The Dominican Republic Institute of Traffic and Terrestrial Transport (known as Intrant) has announced new safety measures in the wake of a tourist bus crash in Bávaro, near Punta Cana, on October 6th. The fatal accident left three tourists dead – Karla Rodriguez Dionisio, a 33-year-old Peruvian, and two Argentinians, Valeria Paola Medina, 44 years old, and Valeria Victoria Brolvelli, 41 years old. Along with these tragic deaths, 40 more tourists were injured when the bus overturned after veering off the road trying to avoid a street obstacle on its way to Saona Island. The bus driver has since been arrested and is under investigation, as it was reported that the bus was traveling at high speed.
As the Dominican Republic continues to gain popularity as a travel destination, new resorts are being built, and airlines are commencing flights to several airports in the country. This means more tourists will bring more demand for tour buses which are integral to visiting the many coastal attractions such as beaches, parks, and viewpoints that the Dominican Republic has to offer.
Hugo Beras, executive director of Intrant held the first in a series of meetings with Martina Pepén, Governor of the province of La Altagracia, and Manolo Ramírez, director of the Tourism Police, among others, to discuss multiple necessary measures to ensure the safety of tourists visiting the country. Hugo noted that “this is a work meeting of interest to us as a government and to you as the main players in the tourism sector so that we can work with transparency and be able to have the necessary controls for the regulation and operation of companies.”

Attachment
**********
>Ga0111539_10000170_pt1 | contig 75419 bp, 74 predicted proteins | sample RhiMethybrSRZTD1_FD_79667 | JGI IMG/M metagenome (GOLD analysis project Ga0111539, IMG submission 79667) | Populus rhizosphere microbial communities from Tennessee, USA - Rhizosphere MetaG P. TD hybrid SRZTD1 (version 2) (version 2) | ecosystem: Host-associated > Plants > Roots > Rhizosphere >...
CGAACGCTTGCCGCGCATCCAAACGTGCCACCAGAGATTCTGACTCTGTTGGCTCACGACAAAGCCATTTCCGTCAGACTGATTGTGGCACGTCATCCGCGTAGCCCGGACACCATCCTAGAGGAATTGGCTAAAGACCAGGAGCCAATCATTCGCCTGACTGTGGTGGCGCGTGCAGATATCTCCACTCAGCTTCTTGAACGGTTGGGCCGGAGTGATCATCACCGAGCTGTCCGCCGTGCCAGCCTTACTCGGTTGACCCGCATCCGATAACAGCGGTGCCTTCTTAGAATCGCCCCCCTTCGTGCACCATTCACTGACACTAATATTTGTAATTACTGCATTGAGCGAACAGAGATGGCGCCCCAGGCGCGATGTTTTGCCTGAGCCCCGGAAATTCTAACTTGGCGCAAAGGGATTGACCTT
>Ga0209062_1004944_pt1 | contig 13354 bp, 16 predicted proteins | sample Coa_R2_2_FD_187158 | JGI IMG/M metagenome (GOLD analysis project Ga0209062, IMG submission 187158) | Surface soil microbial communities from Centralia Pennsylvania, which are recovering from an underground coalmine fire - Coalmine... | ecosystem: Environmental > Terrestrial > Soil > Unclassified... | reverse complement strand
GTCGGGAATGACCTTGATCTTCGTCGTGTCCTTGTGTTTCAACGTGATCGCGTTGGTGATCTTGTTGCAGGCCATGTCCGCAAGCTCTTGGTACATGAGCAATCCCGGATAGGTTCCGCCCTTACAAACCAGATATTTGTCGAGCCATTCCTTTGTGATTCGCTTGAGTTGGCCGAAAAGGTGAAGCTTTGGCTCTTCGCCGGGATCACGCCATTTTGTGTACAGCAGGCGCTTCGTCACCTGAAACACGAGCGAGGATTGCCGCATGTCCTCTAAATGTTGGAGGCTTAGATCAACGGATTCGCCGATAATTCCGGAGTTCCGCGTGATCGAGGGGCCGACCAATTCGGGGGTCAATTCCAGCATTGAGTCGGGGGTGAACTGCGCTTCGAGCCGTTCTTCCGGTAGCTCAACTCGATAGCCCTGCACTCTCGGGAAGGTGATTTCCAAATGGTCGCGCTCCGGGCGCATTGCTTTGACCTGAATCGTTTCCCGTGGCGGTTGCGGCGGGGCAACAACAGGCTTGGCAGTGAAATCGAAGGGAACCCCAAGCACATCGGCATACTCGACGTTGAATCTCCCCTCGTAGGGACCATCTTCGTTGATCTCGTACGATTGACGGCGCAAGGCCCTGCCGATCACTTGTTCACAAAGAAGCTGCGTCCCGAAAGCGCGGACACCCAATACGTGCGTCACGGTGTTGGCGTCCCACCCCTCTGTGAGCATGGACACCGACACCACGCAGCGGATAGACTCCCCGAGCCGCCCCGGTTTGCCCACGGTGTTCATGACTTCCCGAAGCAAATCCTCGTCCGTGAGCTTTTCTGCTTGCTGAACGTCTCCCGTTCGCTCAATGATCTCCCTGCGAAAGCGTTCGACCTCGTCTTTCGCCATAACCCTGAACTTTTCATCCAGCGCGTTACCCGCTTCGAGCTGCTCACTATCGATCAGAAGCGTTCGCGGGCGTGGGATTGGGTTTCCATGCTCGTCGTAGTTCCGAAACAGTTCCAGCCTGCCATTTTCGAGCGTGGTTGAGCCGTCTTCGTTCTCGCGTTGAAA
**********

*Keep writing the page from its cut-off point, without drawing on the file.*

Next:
Out of the first meeting, it was announced that all tourist transport operators will be required to request and apply for new operational licenses. Beras announced, “As a State, starting tomorrow, we will start the Recertification operation so that all companies can get up to date and in order with their documentation, that is why we at Intrant are giving a period of 60 days so that we can all get in order”.
Although many bus operators see this new certification as a positive that will help legitimate companies gain trust among tourists, the 60-day deadline is expected to have many entities scrambling to ensure they can continue operations as normal with proper certification. The new certification includes more robust requirements such as GPS in all vehicles, seat belts, vehicle inspections, and a liability policy.
Taxi company certification is also getting a facelift, with new applications required to be submitted with items such as certificates of good conduct, a list of vehicles, a mercantile registry, and identity cards of drug testing done by each driver.
Along with these measures, Beras announced a new structure for requesting permits for new tourist transportation licenses in hopes that increased checks and balances will ensure that only qualified drivers and companies are able to conduct business in tourist hotspots. All registered vehicles will be required to clearly and uniformly present their certifications on their vehicles so tourists can feel confident they are taking safe transportation and authorities can pursue vehicles unlawfully transporting tourists.
As a final note, Hugo Beras assured tourists that immediate actions are being taken to ensure that this type of accident does not happen again in the short term. Intrant has immediately reduced speed at the site of the crash and is using the site as a comparative tool to reduce speed at similar intersections. New technology previously used on cargo transporters is being implemented to monitor recklessness, speed, and other measures. “We want to be very clear that, in a very short time, due to the actions we are taking, this type of situation will not happen again.”
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